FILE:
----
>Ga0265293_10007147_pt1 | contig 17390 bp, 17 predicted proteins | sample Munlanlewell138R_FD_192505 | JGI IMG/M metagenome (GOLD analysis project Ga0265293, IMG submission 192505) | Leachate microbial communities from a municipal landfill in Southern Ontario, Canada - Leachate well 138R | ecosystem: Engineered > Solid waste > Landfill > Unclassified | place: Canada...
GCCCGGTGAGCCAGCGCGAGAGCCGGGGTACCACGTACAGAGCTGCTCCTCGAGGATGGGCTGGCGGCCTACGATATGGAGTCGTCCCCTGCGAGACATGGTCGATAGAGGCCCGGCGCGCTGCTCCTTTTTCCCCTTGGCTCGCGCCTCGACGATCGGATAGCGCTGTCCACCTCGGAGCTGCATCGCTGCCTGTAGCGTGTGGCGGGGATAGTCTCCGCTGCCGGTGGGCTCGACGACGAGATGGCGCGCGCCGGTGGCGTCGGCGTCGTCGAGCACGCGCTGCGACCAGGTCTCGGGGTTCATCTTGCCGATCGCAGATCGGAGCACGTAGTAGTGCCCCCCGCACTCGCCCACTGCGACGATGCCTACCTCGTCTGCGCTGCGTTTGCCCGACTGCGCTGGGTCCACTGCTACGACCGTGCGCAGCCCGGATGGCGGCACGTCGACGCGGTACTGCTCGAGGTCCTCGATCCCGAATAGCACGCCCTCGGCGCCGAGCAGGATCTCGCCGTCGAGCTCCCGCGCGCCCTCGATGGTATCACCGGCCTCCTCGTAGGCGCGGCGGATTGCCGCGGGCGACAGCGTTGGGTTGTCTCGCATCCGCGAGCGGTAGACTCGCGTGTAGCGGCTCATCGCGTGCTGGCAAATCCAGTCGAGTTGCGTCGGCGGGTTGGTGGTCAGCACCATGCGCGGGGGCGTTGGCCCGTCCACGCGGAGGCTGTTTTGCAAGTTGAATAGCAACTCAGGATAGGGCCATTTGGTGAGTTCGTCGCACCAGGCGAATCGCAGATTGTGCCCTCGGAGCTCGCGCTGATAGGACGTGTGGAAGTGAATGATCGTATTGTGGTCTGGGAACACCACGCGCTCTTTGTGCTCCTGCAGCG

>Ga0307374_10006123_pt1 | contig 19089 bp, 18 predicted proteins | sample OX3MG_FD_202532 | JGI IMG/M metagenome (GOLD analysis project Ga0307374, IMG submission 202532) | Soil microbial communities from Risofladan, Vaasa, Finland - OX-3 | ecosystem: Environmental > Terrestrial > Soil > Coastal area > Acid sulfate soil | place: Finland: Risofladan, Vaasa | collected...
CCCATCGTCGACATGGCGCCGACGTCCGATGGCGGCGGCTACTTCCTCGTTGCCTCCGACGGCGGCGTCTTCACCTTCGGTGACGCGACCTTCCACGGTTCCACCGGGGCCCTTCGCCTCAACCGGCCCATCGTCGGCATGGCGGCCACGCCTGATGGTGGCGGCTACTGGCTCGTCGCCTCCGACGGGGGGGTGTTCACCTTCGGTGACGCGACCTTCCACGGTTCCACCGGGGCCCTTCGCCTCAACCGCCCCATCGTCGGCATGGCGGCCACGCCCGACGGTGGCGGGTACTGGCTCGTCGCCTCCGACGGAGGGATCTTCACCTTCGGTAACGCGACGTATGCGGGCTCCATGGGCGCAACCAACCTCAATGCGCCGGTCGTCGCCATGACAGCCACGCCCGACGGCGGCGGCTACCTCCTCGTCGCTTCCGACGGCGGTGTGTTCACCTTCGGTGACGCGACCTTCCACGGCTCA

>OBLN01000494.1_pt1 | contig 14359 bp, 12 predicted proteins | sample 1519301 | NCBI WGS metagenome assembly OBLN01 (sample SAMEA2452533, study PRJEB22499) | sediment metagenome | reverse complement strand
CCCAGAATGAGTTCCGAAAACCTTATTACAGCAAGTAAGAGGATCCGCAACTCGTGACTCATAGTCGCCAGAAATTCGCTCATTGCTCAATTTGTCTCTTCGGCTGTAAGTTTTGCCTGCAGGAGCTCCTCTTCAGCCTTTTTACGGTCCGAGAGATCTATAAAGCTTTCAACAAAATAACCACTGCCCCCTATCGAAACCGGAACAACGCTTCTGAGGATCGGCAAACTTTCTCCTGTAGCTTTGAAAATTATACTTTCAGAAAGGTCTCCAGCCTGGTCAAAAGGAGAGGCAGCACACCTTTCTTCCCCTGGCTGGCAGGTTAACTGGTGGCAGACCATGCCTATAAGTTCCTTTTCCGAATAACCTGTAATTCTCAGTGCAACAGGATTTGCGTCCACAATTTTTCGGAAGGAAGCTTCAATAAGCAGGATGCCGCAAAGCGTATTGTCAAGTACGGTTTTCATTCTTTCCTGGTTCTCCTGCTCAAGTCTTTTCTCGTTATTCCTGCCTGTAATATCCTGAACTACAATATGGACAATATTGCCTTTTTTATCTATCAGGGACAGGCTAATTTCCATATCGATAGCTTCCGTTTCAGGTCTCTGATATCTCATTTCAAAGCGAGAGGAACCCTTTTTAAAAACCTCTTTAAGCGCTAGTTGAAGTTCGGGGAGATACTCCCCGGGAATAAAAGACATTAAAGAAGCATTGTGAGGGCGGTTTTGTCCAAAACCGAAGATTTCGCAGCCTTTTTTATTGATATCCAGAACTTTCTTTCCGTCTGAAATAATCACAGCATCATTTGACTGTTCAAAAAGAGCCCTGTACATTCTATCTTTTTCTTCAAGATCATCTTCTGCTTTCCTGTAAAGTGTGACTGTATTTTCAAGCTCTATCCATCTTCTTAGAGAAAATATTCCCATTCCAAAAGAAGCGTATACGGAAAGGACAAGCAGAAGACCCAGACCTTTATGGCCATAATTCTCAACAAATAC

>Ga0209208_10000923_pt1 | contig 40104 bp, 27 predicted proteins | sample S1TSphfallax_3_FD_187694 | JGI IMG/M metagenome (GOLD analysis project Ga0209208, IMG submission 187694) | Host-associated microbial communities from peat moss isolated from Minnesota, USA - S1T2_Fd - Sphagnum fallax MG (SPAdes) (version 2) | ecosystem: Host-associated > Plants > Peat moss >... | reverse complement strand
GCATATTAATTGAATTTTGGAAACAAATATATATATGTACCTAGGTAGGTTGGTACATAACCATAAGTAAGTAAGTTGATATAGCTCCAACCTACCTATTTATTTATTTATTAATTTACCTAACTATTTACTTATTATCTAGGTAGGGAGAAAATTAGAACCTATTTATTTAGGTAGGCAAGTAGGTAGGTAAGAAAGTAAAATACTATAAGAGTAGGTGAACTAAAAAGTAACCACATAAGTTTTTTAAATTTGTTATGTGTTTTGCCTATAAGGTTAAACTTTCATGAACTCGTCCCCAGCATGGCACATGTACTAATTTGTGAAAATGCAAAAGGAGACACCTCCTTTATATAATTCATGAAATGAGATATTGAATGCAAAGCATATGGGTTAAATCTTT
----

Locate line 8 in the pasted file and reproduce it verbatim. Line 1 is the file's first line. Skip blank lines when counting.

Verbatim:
GCATATTAATTGAATTTTGGAAACAAATATATATATGTACCTAGGTAGGTTGGTACATAACCATAAGTAAGTAAGTTGATATAGCTCCAACCTACCTATTTATTTATTTATTAATTTACCTAACTATTTACTTATTATCTAGGTAGGGAGAAAATTAGAACCTATTTATTTAGGTAGGCAAGTAGGTAGGTAAGAAAGTAAAATACTATAAGAGTAGGTGAACTAAAAAGTAACCACATAAGTTTTTTAAATTTGTTATGTGTTTTGCCTATAAGGTTAAACTTTCATGAACTCGTCCCCAGCATGGCACATGTACTAATTTGTGAAAATGCAAAAGGAGACACCTCCTTTATATAATTCATGAAATGAGATATTGAATGCAAAGCATATGGGTTAAATCTTT